Trends come and go, whether you’re talking about fashion, music, or web design. When it comes to having a great website, it’s important to keep it up to date with the latest design. Even looking at a website that seemed amazing a few years ago, it can now seem dated and out of step with today’s best sites. Worse yet, it might not even function properly on the mobile devices more of us are using for browsing on the go.
Here are seven of the big web design trends that are already out of date, and why you should avoid them on your site:
1. Unwanted popups
Whether you are inviting visitors to like you on Facebook, join your newsletter, enter a competition, or chat with a live representative, nobody wants to see your popup. They can be very annoying for visitors, and can detract from the great website they do want to see.
2. Stock photos
It used to be a given that any image was better than no image, so lots of sites started filling up with stock photos. However, this is no longer the case. Every visitor can spot a stock photo a mile away and they’ve learned to ignore them, knowing they don’t represent what you really do. Instead, ditch the overused and unoriginal stock photography and replace it with real images of your company’s work.
3. Flash intros
Although Flash used to be the big web design trend, it’s rapidly becoming an internet dinosaur thanks to smartphones. Some of the most popular mobile devices simply don’t support Flash. It’s also not Google friendly, so a Flash intro can hurt your search engine optimisation efforts.
4. Autoplay videos
Including a video on your website is fine; having it start playing automatically is not. Whether you have it on your homepage or any other page of your site, you should never force visitors to watch your videos. Like popups, it can cause major annoyance and even send a potential customer running to your competition.
5. Huge banners on the homepage
The huge banner trend is the bell bottom trousers of web design. A few sites might be able to pull them off, but for most it’s just not a good look. Many visitors can feel they’re overbearing and take up valuable space that could be used for content.
6. Long winded text
Visitors want you to get to the point clearly and quickly. Bullet points are a great alternative to long paragraphs, especially as they make it easy to skim your content on a mobile device.
7. Animated sidebars
Like popups, these can make your visitors very annoyed and distract from the content you want them to focus on. Whatever you have included, whether it’s social feeds, promotions, news, weather, or a photo gallery, don’t animate it. It will be eye catching, but for all the wrong reasons.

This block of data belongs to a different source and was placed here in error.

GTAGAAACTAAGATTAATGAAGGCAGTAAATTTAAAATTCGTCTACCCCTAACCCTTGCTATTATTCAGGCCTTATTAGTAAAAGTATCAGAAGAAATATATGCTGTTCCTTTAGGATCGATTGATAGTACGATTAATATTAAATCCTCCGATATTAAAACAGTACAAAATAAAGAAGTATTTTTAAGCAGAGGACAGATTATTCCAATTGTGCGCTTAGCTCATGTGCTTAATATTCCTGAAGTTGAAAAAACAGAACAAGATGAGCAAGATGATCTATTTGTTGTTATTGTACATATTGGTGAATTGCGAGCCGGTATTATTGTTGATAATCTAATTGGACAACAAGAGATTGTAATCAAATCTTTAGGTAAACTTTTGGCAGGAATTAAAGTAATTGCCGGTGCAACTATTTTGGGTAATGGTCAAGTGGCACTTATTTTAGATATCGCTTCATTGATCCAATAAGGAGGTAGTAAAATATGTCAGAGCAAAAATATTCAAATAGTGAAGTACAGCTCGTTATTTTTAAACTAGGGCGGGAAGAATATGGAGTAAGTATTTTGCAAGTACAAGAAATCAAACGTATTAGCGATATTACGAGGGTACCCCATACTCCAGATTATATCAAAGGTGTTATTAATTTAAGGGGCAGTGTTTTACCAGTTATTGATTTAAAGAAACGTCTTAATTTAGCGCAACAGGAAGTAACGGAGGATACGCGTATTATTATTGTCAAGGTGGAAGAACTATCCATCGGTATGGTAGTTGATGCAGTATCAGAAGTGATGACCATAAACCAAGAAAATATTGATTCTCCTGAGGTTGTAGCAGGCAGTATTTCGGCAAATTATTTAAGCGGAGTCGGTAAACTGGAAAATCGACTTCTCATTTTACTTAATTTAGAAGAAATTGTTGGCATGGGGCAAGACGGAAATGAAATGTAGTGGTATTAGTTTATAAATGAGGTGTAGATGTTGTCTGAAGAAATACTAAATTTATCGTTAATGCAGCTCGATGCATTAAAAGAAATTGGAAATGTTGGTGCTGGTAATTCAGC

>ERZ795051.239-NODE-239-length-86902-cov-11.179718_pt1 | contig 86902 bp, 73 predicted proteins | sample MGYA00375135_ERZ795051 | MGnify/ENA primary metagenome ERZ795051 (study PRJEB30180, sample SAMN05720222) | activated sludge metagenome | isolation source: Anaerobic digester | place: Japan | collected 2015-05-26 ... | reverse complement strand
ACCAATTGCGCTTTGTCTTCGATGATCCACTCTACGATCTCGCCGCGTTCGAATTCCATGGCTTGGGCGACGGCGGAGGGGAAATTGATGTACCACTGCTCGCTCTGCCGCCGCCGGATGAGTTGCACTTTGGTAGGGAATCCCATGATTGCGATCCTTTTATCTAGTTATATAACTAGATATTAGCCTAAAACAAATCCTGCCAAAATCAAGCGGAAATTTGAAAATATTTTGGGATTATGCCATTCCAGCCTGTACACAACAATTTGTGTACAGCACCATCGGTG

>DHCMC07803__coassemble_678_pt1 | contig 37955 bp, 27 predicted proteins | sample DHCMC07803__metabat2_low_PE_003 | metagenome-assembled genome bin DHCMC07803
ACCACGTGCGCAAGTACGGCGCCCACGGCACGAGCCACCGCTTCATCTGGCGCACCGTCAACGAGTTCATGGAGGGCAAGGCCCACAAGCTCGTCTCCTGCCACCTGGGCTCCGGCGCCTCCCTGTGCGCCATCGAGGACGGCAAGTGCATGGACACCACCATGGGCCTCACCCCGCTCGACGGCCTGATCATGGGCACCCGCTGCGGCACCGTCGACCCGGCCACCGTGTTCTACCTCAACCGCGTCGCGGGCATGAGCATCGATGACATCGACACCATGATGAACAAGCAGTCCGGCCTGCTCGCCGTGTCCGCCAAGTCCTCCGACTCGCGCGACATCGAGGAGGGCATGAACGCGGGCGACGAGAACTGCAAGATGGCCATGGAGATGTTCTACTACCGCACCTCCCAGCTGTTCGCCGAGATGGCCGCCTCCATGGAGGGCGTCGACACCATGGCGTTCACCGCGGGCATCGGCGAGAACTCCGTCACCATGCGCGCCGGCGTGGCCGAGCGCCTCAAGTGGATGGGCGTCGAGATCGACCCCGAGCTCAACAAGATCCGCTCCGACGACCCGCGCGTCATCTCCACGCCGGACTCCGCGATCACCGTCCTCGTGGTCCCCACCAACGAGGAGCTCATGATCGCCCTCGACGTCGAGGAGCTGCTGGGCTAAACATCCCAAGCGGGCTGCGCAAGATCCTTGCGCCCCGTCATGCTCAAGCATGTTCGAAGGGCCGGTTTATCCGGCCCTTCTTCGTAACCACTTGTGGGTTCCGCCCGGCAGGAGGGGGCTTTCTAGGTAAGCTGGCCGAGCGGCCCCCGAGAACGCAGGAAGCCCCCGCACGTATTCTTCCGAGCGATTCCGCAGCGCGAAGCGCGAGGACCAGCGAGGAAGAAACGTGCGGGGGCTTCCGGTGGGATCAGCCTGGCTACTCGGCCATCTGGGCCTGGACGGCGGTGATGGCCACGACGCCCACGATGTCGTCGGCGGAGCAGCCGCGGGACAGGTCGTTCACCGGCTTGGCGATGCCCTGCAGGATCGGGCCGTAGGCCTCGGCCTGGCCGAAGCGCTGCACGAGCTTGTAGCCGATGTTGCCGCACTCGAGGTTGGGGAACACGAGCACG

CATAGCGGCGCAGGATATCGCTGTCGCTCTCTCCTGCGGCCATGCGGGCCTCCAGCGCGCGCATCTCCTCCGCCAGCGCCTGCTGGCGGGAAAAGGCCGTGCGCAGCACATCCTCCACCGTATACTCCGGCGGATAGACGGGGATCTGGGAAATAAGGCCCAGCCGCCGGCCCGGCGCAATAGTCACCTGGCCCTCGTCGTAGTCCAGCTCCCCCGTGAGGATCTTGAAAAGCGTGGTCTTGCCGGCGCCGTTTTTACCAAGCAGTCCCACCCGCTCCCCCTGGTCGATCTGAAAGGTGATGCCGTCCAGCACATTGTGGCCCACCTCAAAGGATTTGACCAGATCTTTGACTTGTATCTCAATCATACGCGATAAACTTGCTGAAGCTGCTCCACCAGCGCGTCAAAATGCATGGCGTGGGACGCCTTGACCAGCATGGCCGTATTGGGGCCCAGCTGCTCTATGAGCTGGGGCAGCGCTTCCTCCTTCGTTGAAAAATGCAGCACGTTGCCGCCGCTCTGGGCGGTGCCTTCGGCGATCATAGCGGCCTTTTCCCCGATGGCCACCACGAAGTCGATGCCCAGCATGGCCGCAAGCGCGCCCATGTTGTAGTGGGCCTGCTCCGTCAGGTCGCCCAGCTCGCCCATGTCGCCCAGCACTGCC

5. Hero images are popular right now. Are you saying they are outdated?
No not at all, hero images will continue to rise in popularity. Point 5 refers more to rotating HUGE banners on the homepage that go all the way to the fold and don’t leave much room for valuable content, like a business message.
In line with your comment on flash intros is the splash page intro. I recently had a client that insisted on having one, no matter how many times I tried to explain why they were not a good design feature; negative impact on user experience, negative impact on SEO, etc. But sometimes, no matter how much we can back up opinions with facts, the client wants what the client wants. Great article, by the way. Looking forward to reading your newsletter.
Interesting that you use a swimming pool company to discredit ‘huge banners’. That is the perfect usage of opening slide deck. Engaging the visitor and draw them into seeing themselves in the beautiful pools that you build. Maybe you would prefer a bunch of text about The World’s Greatest Most Amazing Best Ever Expectation Exceeding Pool Builder?
As for pop ups they have a place. The rest of your conversation is low hanging fruit.
Like @Joey, I noticed the pool company as a “huge” banner example and immediately thought of it as viable. I’m glad you noted that “a few” sites might be able to pull this off. It is really a huge photo, though. LOL Nice list, Jamin. I’ll be referring folks to it.
Thank you all for your comments!
As mentioned in the article, few sites are able to pull off the dominant rotating banners, but they can be seen as a little overbearing by some visitors. As always we recommend your most important content to be above the fold, and this style of design only allows the images themselves to be above the fold. Well placed text alongside a relevant hero image are the optimal in web design.
Sue, 100% agree. The client at the end of the day will always get their preference and our aim is to make sure whatever we deliver meets (and sometimes even exceeds) their expectations.
Sounds like they just described Facebook. lol